Wednesday, July 18, 2007

Dreaming new worlds

In the last month or so I've read:
  • Desirable Daughters by Bharati Mukherjee. A richly-textured cross between a suspenseful thriller and an evocative Bengali family epic, set in San Francisco, New Jersey, New York, Bombay, Calcutta and East Bengal. Not a single one of Mukherjee's characters, from native Brahmin Bengali to second-generation Indian, was a stereotype. Truly gripping.

  • Interpreter Of Maladies by Jhumpa Lahiri. Uncluttered, sparing, elegant, poignant. These stories of Indians, expatriates and first-generation Indians are astonishingly insightful - the elderly stairwell sweeper in Calcutta, the Bangladeshi lecturer in Boston fearing for the lives of his wife and children caught up in the civil war against Pakistan, the dizzy young newly-wed bride Twinkle in Connecticut collecting Christian bric-a-brac to the despair of her new husband, the long and lonely journey of a young man from Bengal to London to Massachusetts. I shed quite a few tears reading this collection.

  • The Colour Of Love by Preethi Nair. Delightful, frothy, light-hearted Indian chick-lit based in London. Laugh-out-loud hilarious. It's a cliche, but I really couldn't put this one down. I never realised there was so much Indian chick-lit out there - Preethi Nair, Mitali Perkins, Kavita Daswani, Nisha Minhas... as well as more serious female Indian writers such as Bharati Mukherjee, Chitra Banerjee Divakaruni, Manju Kapur. So much to read and enjoy!

  • Waiting by Ha Jin. A doctor has been passionately in love with an educated, modern woman for seventeen years, while his loyal village wife back home resolutely refuses to grant him a divorce. This funny, subtle Chinese tale has the aura of a modern folktale.

  • Ghostwritten by David Mitchell. This cyber-mystical thriller in nine parts hurtles us from Okinawa and Tokyo to Petersburg and London. The intersecting narratives lost me many times along the way, but Mitchell's Haruki Murakami-style prose successfully drew me back into the tumult.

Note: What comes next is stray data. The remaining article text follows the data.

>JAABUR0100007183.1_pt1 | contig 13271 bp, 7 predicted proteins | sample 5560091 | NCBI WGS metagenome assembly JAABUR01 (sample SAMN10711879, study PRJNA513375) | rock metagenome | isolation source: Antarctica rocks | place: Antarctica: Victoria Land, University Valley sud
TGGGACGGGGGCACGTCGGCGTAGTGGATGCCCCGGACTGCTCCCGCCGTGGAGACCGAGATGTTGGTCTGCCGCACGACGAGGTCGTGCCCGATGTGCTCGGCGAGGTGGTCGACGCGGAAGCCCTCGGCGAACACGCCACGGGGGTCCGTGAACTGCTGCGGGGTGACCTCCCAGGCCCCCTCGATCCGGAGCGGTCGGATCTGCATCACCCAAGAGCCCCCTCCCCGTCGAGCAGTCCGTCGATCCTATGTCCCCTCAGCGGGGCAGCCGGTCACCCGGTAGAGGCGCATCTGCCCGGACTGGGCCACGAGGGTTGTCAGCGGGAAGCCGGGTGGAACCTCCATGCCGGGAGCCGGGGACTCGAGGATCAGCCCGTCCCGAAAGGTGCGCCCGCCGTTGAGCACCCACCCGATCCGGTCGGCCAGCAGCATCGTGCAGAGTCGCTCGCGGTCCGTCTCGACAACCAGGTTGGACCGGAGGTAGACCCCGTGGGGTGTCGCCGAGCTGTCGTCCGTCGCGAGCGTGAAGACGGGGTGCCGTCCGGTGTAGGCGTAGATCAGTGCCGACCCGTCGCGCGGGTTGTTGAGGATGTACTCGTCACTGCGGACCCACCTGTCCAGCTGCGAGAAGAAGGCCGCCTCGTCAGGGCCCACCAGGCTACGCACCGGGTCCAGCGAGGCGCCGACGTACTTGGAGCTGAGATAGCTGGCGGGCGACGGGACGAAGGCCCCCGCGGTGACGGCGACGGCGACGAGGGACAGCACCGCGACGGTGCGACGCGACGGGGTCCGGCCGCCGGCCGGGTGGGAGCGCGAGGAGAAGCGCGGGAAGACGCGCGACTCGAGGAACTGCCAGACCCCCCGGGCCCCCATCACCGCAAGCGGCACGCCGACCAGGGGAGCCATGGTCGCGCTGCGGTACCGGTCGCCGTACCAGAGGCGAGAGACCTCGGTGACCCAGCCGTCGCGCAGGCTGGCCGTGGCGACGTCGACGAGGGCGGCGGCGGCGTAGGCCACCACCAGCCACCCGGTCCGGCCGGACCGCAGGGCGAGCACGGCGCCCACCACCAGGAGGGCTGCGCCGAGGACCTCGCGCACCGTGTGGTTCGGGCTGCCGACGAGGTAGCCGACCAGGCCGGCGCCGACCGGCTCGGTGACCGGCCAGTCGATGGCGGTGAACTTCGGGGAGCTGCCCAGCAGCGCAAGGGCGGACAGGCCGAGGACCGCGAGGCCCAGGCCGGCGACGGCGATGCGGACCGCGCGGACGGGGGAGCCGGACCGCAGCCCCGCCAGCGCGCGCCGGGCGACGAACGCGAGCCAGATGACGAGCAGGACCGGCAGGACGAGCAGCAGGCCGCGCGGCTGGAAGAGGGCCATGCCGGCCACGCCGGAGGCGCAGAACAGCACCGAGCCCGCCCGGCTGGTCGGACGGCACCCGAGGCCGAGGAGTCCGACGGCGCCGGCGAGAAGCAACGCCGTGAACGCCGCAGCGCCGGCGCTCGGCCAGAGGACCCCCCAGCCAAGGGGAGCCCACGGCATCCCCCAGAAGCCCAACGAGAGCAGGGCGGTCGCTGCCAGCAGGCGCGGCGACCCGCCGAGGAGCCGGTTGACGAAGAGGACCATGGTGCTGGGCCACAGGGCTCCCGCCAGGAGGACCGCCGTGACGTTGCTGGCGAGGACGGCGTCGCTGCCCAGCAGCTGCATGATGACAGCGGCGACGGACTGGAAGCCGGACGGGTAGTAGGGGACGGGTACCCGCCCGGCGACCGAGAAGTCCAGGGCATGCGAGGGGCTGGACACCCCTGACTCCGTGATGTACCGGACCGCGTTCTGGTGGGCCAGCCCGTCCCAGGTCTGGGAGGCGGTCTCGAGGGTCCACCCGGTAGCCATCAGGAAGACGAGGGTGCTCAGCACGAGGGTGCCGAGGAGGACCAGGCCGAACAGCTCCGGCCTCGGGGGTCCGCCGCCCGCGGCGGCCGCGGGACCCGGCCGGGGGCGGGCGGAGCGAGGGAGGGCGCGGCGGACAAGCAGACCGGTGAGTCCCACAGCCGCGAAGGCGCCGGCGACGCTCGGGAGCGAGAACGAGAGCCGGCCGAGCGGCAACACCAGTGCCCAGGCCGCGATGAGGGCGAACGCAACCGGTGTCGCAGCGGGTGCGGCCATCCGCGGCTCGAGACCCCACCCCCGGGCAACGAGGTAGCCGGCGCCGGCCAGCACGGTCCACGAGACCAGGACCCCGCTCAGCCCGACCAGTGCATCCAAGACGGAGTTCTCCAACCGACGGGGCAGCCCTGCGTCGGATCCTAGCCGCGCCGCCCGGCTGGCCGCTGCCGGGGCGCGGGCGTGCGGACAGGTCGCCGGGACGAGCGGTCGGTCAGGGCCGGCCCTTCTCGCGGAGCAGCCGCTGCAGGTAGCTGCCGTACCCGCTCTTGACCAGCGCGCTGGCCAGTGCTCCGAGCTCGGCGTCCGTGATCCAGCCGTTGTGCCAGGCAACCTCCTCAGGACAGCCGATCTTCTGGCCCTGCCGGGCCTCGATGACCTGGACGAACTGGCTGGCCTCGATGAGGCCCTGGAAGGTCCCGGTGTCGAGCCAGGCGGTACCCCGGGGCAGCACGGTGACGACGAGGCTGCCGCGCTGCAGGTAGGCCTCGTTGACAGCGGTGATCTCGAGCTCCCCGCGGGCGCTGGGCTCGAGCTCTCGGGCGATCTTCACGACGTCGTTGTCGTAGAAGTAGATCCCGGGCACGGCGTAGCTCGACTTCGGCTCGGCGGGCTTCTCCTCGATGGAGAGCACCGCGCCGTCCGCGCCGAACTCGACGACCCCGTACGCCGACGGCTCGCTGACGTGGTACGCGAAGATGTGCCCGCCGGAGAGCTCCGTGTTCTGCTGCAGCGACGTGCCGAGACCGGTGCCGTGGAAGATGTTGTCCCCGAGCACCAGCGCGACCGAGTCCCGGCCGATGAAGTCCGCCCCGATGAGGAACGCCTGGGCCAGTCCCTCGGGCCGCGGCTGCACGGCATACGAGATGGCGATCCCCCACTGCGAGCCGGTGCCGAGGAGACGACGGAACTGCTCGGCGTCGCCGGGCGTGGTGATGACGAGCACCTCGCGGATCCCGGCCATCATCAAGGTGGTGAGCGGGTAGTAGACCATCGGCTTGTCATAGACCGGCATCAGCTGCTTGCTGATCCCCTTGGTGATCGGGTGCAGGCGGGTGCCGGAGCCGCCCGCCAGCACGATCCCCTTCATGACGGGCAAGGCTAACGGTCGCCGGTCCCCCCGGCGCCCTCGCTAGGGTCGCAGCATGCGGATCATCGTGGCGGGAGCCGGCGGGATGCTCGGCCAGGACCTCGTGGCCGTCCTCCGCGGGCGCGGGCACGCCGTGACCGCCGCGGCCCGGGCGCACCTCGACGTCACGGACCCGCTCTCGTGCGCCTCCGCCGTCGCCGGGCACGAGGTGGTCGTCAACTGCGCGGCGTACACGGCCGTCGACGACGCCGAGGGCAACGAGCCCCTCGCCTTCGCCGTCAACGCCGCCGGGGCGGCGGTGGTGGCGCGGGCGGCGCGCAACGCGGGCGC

• Veronica by Mary Gaitskill. At first I was skipping entire paragraphs, reluctant to dwell too much on these grotesque, insular, narcissistic characters torching through arty NYC in the 1980s. But then Gaitskill's compassion, tenderness and love for her characters filtered through and by the end I was burning hot, jagged tears. A devastating look at exploitation, selfishness, love and death.
Reading is a wonderful route back into dreaming after a day immersed only in rationality. I love snuggling into the couch or duvet with a book after a long day at work, but another of my favourite parts of the day is reading on the morning and evening underground commute. I rarely read work documents on the train. M is the same. He'll often be checking his Blackberry waiting for the train, but once he's on, it's out with a novel. Reading in this way helps transition into and out of two very different worlds - home and work life.

And reading facilitates writing. I keep a small notebook for ideas and a larger one for a current project. As an aside, I also keep a journal which I dip my pen into from time to time with thoughts I want to keep to myself. After a few years, I am dreaming new worlds into being again. I was at university when I last wrote intensively. My time these days is far less flexible and I have to fit in chunks of dreaming and writing time here and there, but I'm in no hurry. The story and character incubation is simply wonderful - like luxuriating fully immersed in a warm and scented bath...

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